Dozens of London-based IPE traders were flown over to Dublin to trade the NYMEX Brent crude oil; many were flown back to the UK each weekend, largely at NYMEX's expense.
"Launch day was surreal -- a major futures market set up in a converted warehouse, local forex traders overwhelmed by raucous oil traders and nightly bacchanals in the city's Temple Bar," says journalist Leah McGrath Goodman, whose book "The Asylum" documents the rise and eventual takeover of NYMEX.
Initially there were glimmers of hope, with daily trading in the thousands of lots. But NYMEX appeared to misjudge the time it would take to gain approval to open the London trading floor, while ICE hurried to make the switch to fully electronic trade.
KMAC CAN'T HELP
By April of 2005, when the IPE floor finally shut, NYMEX was still months away from opening its London pit. By September, the momentum had been lost.
"Trying to compete on their patch by going back to open-outcry, when ICE was already shifting toward all electronic trading, was a mistake," said Michael Korn, president of Princeton, New Jersey-based options brokerage Skokie Energy, who worked in London on the IPE floor between 1991 and 1996.
That was despite the efforts of Kevin McDonnell, one of the biggest NYMEX "local" speculators in New York, well known for trading the Brent-WTI spread. Referred to by other traders by his floor badge 'KMAC', he had been hired by the NYMEX to act as a market maker for their London-based exchange in 2005.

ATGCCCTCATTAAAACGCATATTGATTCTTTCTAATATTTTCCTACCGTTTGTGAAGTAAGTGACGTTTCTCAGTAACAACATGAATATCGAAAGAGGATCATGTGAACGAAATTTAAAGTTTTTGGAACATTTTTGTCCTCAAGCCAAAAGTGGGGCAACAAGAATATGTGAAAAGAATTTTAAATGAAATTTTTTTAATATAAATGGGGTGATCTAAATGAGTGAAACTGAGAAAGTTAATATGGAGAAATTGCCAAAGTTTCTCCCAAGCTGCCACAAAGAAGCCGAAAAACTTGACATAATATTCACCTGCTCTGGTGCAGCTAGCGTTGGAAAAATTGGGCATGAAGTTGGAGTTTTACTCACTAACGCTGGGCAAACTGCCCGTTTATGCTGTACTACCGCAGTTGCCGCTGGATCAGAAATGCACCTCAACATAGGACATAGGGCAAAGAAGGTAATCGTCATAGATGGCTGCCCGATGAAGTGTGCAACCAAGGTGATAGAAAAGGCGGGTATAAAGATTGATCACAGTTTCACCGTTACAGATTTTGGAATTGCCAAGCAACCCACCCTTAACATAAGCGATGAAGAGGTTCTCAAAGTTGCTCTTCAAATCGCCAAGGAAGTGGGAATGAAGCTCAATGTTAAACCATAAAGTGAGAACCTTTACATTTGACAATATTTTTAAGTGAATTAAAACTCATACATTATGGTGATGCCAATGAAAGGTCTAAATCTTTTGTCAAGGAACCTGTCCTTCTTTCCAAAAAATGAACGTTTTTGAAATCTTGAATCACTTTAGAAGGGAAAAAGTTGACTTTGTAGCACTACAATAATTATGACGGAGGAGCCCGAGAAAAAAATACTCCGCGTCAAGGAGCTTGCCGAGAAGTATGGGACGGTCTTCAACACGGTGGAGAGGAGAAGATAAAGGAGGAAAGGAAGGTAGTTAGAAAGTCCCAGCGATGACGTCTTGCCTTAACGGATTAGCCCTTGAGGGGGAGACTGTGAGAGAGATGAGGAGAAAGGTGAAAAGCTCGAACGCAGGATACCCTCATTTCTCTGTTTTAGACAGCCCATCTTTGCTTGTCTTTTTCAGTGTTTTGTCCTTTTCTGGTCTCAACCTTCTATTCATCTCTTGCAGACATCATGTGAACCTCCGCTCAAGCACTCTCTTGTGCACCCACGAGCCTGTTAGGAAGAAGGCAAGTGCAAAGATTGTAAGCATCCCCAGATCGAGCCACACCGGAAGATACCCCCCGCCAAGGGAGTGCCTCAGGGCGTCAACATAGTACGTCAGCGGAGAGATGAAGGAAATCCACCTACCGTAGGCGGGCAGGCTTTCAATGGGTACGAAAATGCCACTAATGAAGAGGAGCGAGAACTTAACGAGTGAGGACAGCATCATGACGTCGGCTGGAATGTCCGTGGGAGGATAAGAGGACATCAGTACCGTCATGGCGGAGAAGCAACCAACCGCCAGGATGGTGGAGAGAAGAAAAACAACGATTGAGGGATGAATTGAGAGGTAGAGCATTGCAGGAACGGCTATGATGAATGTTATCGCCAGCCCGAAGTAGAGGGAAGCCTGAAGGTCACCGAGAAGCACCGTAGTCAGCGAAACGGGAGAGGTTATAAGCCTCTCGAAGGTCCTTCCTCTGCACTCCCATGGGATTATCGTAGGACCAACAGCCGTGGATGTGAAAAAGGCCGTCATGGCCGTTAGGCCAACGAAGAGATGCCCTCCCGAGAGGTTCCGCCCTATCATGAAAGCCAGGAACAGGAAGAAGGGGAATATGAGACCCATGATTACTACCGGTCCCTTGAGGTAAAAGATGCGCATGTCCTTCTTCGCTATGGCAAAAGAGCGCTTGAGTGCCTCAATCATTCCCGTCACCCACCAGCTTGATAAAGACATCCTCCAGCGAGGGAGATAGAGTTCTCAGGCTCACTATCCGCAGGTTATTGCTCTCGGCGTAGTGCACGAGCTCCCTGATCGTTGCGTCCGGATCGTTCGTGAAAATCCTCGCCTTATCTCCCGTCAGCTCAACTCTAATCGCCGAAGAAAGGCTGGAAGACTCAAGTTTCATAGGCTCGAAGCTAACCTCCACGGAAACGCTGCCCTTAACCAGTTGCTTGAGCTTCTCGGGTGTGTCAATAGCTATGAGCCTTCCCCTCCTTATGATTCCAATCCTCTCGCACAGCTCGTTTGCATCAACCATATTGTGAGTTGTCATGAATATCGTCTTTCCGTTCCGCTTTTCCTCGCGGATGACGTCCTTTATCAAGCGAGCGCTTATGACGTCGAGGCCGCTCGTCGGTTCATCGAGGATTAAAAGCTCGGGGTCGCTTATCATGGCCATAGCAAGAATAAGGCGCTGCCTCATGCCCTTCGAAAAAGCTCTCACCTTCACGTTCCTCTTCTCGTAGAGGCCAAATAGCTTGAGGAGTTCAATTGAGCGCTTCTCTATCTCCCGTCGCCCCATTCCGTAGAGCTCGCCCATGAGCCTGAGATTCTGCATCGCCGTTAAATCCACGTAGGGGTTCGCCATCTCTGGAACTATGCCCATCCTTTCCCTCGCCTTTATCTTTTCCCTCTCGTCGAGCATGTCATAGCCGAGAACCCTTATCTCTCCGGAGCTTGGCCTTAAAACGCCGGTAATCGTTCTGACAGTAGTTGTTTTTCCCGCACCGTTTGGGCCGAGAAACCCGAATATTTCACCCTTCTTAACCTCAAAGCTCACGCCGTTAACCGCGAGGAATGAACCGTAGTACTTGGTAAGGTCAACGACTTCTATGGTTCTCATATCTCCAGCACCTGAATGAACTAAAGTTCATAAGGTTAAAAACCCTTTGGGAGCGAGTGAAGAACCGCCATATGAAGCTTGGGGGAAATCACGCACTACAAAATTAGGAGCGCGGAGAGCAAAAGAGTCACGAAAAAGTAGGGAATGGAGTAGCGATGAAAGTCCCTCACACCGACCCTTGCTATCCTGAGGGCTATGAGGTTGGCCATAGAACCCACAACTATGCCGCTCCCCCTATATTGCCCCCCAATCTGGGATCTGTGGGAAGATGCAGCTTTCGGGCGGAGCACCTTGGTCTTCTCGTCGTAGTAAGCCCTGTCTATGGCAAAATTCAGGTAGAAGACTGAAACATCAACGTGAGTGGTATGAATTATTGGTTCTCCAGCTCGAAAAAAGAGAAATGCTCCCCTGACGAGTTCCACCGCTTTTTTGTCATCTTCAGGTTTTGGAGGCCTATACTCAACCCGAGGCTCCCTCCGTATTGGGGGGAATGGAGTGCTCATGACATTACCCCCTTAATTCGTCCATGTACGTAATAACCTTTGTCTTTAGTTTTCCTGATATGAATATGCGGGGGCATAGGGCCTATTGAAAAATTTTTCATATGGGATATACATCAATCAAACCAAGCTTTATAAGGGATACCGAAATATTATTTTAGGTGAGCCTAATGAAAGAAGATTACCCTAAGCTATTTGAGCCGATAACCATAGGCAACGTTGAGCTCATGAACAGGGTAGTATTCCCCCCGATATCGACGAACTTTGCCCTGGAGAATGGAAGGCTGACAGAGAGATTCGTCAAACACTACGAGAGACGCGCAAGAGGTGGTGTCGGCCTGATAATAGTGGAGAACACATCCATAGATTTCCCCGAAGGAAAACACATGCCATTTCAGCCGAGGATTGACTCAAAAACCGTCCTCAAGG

KMAC was paid $714,000 in 2005 for his efforts, according to NYMEX's annual report for that year.
In total, NYMEX reported that "general and administrative expenses" had risen by $20.2 million or 62 percent in 2005, "due primarily to transaction incentives the Company incurred during 2005, which it believes are necessary to promote trading in London and, previously, in Dublin." It also blamed "travel-related costs associated" with the floor for the spike.
By February of 2006, less than half a year after launching in London, the fate of the London outfit was clear. According to ----one person who visited the floor: "NYMEX had more employees than -there were trading firms on the floor."
The London floor shut permanently on June 9, with the by-now moribund Brent contract trading electronically.
Ultimately the adventure had even more lasting implications at home: While the NYMEX sought to undermine ICE with a London trading floor, ICE launched an electronically traded U.S. oil contract to steal liquidity from NYMEX's flagship product.
The member-controlled leadership in New York had not developed their own electronic trading platform for fear of threatening their members' floor-based franchises, and when ICE began making hefty inroads into NYMEX's WTI contract, NYMEX turned to the CME for an electronic trading platform. That deal paved the way for CME's wholesale purchase of NYMEX in 2008.